ST. PETERSBURG, Fla. -- Dreaming. Aspiring. Planning. Desiring. These words weren't part of Yuniesky Betancourt's vocabulary when he arrived in the United States from Cuba three years ago.
Today, Betancourt, 25, has a bright future as the Mariners' shortstop. Seattle recently secured him through 2011 with a three-year, $13.75 million extension. After he originally signed for three seasons at $450,000 a year in December 2004, Betancourt's life has changed dramatically. "Future" is another new word on his agenda.
"Among the drastic changes I have lived during the past three years, considering the future was the most important one," said Betancourt to ESPNdeportes.com. "In Cuba, you live day to day. It's all about surviving the moment, and there's no time to think about tomorrow, much less about the mid- to long-term future.
Although defense is his greatest asset, during his first full season in the majors, Betancourt proved he can also produce on the offensive side.
The Cuban batted .289 with 42 extra-base hits and 47 RBIs in 2006, when he played 157 games for the Mariners.
This season, after a slow April start, when he went .239, Betancourt has played consistently in May and pushed his average up to .271.
"I have to keep learning how to hit to the right side and use the whole field," he said. "When I master that, I'll be a more productive batter."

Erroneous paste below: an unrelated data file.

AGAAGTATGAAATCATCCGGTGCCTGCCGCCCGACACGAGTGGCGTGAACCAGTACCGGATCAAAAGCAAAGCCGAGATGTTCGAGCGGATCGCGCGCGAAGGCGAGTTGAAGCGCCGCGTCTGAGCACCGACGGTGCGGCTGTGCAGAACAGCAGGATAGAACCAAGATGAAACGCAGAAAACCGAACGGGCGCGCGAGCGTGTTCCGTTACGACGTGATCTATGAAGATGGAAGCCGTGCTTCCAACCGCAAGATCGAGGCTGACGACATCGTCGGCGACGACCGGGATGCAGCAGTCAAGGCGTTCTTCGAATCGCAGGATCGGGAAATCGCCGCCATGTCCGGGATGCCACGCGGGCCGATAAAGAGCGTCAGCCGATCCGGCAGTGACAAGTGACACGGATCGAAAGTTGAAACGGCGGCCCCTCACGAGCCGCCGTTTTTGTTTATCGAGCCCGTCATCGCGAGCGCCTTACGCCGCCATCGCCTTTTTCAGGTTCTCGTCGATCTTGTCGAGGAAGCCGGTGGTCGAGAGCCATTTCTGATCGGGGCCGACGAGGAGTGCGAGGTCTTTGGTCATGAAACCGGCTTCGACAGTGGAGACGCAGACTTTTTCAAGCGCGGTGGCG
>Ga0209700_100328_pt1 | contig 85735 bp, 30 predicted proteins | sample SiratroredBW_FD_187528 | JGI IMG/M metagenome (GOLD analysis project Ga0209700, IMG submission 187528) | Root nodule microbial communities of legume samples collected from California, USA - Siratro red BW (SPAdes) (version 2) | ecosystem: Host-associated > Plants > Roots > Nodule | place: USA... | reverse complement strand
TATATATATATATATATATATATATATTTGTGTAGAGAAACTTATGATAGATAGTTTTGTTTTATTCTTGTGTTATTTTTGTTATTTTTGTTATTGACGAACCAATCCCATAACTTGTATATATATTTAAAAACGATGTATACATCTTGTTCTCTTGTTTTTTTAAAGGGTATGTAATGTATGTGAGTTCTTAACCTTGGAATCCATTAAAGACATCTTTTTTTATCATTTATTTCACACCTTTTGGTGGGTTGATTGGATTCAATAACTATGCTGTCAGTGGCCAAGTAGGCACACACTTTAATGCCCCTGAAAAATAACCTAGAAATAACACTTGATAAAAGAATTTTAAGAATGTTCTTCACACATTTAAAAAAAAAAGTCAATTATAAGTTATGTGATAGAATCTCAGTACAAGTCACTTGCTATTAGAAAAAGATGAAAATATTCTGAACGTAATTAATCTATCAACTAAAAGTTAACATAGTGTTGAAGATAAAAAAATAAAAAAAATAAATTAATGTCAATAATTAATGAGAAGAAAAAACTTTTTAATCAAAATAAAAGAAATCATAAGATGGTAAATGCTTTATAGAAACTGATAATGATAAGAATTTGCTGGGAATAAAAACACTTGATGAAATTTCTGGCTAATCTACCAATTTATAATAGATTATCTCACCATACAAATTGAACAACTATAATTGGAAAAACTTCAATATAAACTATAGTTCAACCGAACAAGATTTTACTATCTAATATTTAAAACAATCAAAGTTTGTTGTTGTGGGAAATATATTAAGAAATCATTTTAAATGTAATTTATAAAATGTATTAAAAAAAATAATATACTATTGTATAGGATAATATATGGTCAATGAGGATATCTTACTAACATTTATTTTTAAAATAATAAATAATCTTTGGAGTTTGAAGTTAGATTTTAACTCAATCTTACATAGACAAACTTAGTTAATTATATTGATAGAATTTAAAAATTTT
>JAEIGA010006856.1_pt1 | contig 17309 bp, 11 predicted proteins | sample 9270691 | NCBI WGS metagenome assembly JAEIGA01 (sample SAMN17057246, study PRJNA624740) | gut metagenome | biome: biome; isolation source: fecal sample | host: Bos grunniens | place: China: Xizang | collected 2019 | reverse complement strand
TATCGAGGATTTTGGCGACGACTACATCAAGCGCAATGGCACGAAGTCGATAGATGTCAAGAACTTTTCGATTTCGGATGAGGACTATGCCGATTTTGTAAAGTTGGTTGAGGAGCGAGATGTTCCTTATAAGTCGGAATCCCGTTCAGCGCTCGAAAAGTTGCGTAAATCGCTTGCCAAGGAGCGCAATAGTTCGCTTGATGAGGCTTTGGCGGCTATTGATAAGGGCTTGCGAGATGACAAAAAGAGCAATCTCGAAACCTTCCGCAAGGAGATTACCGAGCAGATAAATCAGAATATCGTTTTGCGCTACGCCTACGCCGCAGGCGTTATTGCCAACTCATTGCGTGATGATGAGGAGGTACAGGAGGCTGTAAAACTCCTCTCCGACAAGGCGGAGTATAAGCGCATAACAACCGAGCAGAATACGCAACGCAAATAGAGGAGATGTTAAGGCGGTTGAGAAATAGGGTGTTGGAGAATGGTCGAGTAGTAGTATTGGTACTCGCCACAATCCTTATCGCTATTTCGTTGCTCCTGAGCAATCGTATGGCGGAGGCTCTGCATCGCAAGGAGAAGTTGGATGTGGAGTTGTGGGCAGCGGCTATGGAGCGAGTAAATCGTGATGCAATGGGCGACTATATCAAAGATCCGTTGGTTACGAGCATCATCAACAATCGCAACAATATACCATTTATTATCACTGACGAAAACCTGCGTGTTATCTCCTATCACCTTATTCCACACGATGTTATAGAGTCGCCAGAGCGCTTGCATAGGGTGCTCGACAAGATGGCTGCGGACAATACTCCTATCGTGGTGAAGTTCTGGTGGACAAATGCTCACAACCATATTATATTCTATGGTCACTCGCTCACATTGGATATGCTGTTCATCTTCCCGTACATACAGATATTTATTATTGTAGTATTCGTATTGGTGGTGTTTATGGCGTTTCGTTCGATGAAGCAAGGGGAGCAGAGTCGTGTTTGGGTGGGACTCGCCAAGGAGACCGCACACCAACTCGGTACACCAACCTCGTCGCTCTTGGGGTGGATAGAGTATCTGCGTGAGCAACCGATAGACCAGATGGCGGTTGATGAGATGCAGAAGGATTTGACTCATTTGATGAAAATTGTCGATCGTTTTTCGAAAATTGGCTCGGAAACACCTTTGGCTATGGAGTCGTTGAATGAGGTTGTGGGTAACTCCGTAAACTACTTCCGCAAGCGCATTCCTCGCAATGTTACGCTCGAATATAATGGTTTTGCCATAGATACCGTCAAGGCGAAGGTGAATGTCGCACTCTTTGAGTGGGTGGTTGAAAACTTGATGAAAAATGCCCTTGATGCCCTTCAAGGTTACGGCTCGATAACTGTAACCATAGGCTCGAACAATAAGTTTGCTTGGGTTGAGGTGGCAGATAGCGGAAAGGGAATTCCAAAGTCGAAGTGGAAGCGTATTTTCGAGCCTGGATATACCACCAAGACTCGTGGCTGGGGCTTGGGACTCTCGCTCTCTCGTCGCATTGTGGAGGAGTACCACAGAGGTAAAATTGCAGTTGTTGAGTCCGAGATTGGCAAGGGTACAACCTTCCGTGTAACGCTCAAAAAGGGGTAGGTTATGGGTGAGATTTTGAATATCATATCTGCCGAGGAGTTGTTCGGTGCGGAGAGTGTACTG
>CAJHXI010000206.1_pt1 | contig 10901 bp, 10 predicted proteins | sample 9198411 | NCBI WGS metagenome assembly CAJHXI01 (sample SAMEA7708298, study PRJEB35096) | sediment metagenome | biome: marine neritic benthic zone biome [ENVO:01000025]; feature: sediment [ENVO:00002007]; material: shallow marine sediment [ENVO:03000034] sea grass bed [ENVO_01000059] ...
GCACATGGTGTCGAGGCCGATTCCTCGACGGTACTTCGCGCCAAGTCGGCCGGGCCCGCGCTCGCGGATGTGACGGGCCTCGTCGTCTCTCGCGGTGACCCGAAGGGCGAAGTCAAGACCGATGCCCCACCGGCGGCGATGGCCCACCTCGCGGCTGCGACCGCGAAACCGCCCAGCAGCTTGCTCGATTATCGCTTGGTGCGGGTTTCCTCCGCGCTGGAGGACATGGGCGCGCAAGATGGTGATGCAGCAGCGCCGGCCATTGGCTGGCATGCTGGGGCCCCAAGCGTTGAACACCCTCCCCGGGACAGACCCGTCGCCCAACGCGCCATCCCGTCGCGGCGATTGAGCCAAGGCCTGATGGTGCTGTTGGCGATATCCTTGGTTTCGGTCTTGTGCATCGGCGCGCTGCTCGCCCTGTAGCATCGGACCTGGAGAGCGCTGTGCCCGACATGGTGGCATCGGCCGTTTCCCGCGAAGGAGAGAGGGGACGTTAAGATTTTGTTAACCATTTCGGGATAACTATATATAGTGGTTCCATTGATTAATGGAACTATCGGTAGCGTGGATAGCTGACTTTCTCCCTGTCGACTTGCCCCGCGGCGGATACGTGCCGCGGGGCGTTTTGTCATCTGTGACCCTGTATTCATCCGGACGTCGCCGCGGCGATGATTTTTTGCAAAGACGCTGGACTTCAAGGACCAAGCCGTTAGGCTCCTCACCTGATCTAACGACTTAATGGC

In 258 career games, Betancourt has shown a little pop. He has hit 13 home runs and 48 doubles.
"I spent the winter working out in order to build muscle and increase my power," he said. "I can also run, though I'm not a great base stealer."
Betancourt is hungry to get better.
"Yuni has room to keep improving offensively and become a great batter," said Mariners teammate Jose Guillen. "With his level of defense, if he can bat .280, he'll be one of the great shortstops in baseball."
My dream is to be like Derek Jeter and Jose Reyes. They are the best shortstops in the big leagues.
Seattle third baseman Adrian Beltre sees promise, too: "He doesn't appear to be a man who made his professional debut just a while ago."
Even though Betancourt's arrival to the United States in 2003 became part of an investigation into Cuban agent Gus Dominguez, who was found guilty of illegal immigrant smuggling last April, the Mariners' shortstop has decided to focus on the future and not talk about the past.
"I escaped from Cuba in a raft in order to fulfill my dream of playing in the big leagues, and that's in the past," said Betancourt. "About the smuggling, I had nothing to do with that, and even though I was summoned, I didn't even have to testify.
"I have a future now, and I will try to make it as brilliant as possible," he added. "Thanks to baseball and the Mariners, I'm able to dream again, and I dream of becoming one of the greats of this great game."
Enrique Rojas is a reporter and columnist for ESPNdeportes.com and ESPN.com.